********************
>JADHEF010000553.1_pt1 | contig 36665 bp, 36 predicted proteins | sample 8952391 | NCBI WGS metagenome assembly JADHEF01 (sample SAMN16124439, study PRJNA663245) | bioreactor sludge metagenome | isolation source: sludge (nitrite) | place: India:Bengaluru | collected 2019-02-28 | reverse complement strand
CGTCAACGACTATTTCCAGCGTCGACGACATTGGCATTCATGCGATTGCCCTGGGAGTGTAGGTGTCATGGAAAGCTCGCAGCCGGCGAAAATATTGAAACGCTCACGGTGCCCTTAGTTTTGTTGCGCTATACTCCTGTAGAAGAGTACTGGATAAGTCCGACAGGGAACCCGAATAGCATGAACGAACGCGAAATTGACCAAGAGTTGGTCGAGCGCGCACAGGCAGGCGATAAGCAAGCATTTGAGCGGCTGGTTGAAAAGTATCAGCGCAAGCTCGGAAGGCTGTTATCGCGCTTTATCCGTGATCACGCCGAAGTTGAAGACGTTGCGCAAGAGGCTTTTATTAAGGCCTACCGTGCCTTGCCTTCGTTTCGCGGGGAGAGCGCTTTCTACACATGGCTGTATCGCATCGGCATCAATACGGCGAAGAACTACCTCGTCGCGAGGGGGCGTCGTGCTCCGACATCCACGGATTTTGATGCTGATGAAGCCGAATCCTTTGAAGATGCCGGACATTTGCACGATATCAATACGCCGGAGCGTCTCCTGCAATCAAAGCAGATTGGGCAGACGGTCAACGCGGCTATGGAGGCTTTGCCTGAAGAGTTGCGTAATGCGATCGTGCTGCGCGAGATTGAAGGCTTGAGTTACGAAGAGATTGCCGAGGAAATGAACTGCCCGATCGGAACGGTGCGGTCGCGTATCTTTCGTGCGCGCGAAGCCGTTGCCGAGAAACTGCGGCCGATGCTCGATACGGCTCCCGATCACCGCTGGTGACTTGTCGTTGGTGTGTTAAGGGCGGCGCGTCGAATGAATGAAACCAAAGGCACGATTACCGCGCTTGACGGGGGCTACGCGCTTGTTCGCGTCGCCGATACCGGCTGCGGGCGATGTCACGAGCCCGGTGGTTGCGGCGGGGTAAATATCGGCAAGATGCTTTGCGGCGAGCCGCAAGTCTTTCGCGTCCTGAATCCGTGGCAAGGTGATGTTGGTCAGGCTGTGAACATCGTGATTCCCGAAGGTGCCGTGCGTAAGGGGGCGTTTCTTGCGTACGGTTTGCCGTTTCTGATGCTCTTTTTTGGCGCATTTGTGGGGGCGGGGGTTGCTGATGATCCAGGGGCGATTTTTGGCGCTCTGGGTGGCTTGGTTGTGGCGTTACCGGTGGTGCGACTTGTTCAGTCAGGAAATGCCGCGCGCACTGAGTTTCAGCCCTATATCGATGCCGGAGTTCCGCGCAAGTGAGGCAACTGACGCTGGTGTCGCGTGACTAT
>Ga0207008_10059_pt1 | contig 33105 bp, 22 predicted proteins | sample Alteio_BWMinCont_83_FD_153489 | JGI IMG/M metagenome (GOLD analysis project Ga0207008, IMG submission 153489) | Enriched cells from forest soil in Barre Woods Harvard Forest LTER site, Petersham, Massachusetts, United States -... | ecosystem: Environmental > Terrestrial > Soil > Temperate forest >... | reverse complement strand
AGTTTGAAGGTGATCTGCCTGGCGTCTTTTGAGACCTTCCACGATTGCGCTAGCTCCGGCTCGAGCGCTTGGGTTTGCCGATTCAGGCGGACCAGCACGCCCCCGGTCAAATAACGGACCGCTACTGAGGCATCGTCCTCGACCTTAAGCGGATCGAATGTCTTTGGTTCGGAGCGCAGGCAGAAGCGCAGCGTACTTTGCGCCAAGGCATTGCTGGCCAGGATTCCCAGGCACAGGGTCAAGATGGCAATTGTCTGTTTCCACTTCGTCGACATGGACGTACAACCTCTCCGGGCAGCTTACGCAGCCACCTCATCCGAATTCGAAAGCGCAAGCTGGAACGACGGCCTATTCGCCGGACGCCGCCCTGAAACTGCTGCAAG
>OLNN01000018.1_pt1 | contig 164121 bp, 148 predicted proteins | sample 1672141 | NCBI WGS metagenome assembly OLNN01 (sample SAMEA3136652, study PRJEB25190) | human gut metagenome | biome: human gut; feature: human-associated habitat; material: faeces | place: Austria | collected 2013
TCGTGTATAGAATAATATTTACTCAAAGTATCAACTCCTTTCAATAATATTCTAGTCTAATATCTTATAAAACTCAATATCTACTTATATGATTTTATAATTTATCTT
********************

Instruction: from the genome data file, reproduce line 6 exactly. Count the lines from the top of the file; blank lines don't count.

TCGTGTATAGAATAATATTTACTCAAAGTATCAACTCCTTTCAATAATATTCTAGTCTAATATCTTATAAAACTCAATATCTACTTATATGATTTTATAATTTATCTT